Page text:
Not a great personality trait for someone who wants to be the POTUS of the Free World
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Coral can’t live without parrotfish.
That’s why Earthjustice challenged the National Marine Fisheries Service’s failure to address the harmful effects of fishing for algae-eating parrotfish on important reef-building corals and their habitat. Elkhorn and staghorn corals once helped fish to thrive in the Caribbean. Sadly, these coral species have dwindled by as much 98-99% since the 1970s due to threats such as disease, on-shore pollution, and overfishing.
The Endangered Species Act tasks the NMFS with bringing back healthy populations of elkhorn and staghorn coral. It’s a big job. And a crucial one. The actions necessary to restore these corals will benefit entire reef ecosystems and the fish and human communities that depend on them.
The NMFS has identified the loss of habitat suitable for new corals to grow as a major threat to the survival of elkhorn and staghorn corals. Much of the Caribbean coral habitat has been overtaken by algae, leaving little space for coral to grow. Caribbean coral reefs need more, larger parrotfish to help clear the way for corals to return.
The Fisheries Service has a duty to protect coral reefs from unsustainable fishing and other human impacts. With the development of new fishery management plans for the U.S. Caribbean, the agency now has an opportunity to update fishery management measures to promote the recovery of corals and the reef habitat they provide for so many other species.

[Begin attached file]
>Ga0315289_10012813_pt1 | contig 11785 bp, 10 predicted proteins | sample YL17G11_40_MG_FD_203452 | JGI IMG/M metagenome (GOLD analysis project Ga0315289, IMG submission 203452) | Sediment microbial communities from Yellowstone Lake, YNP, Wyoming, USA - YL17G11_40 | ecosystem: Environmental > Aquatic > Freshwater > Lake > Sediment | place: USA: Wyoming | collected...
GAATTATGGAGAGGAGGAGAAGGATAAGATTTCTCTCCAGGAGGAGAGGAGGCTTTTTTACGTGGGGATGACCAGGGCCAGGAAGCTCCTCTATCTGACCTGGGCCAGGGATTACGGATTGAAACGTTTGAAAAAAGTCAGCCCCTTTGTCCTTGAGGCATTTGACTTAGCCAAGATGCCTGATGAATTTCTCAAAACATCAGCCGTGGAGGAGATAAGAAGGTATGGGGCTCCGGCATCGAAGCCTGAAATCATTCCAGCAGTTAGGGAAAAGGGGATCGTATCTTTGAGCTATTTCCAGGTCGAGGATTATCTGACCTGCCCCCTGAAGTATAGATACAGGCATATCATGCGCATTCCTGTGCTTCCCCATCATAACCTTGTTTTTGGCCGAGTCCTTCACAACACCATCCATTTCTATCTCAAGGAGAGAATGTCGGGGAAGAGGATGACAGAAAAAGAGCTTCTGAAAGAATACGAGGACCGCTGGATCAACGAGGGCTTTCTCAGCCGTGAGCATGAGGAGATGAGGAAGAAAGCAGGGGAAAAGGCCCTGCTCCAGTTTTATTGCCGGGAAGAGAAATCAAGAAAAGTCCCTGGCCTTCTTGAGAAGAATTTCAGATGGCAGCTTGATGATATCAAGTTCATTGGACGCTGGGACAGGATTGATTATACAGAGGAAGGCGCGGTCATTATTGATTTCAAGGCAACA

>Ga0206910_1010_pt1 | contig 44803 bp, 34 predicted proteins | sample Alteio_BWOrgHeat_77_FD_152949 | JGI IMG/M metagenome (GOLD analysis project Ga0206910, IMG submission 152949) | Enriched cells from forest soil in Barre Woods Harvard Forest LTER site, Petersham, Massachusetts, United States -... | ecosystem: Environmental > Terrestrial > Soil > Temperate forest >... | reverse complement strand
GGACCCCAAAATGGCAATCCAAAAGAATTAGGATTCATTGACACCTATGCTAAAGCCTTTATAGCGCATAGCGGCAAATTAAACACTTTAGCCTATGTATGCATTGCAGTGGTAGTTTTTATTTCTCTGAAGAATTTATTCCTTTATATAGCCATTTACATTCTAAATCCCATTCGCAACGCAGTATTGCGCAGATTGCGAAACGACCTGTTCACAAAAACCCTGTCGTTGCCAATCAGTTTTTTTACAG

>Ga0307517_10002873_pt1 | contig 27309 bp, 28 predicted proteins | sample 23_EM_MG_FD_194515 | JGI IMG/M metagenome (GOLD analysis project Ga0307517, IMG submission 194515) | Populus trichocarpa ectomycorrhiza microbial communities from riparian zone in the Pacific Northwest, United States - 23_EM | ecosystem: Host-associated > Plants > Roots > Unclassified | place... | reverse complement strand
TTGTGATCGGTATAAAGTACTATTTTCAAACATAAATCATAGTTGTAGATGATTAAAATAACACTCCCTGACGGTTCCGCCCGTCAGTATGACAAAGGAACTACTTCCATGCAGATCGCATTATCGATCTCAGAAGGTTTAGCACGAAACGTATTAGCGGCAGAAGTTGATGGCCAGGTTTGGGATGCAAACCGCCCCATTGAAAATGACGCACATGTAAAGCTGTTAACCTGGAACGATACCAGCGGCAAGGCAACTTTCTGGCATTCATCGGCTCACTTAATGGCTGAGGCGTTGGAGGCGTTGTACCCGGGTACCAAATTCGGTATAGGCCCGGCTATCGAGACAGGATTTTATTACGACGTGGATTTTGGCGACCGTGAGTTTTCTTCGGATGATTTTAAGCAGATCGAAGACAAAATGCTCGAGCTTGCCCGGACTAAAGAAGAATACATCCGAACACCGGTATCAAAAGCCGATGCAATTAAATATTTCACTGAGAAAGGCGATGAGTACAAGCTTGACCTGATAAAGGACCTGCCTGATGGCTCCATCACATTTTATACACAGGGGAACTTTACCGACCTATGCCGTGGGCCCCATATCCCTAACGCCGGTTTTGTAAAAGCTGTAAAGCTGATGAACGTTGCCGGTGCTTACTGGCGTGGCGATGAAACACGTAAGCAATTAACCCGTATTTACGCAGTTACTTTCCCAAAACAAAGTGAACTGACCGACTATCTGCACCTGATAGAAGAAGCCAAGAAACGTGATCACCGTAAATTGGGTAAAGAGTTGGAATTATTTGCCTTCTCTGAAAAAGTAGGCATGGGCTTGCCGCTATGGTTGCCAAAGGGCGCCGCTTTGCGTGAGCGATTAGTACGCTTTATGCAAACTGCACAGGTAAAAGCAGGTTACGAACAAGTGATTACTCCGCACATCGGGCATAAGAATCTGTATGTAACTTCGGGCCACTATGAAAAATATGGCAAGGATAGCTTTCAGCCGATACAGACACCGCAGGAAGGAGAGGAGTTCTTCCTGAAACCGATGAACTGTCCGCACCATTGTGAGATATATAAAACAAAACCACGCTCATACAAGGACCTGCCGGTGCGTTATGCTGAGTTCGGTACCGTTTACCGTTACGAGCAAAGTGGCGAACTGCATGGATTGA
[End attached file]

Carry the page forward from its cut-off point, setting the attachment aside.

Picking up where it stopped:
Campaign Manager, Earthjustice
(1)It was actually on July 2, 1776, that America gained its independence. So why do we celebrate on July 4?
Keep clicking to find out from Kenneth C. Davis, author of the “Don’t Know Much About” book series.
“Jefferson did not come up with these words out of thin air,” Davis said on “CBS This Morning.” “These were words and ideas that had been floating around for a very long time. Other people had written about things like ‘the pursuit of property.’ Jefferson, I think can say we say happily changed that to the ‘pursuit of happiness’.”
(5) John Adams and Thomas Jefferson both died on July 4, 1826. Davis explained, “That may be the most extraordinary coincidence in all of history. On the 50th anniversary of the adoption of the declaration…the two giants of the declaration both died. … Jefferson died first. Adams was alive, of course, in Massachusetts. He didn’t know that Jefferson had died but said, famously, perhaps apocryphally, that ‘Jefferson still lives.’ And people took that to mean his words will live forever.”
(6) The Liberty had nothing to do with July 4th. It wasn’t called the “Liberty bell” until the 1830s and that’s also when it got its famous crack.
(7) Only two men signed the Declaration of Independence on July 4th 1776 — John Hancock (not the big signature!) and Charles Thompson, secretary of the Congress.
(8) Jefferson’s original draft was lost and the one eventually signed is the “engrossed” document and is kept at the National Archives.
(9) The printed version of the Declaration was called the Dunlap Broadside – 200 were made but only 27 are accounted for. One of these was found in the back of picture frame at a tag sale and sold at auction for $8.14 million to television producer Norman Lear. It now travels the country to be displayed to the public.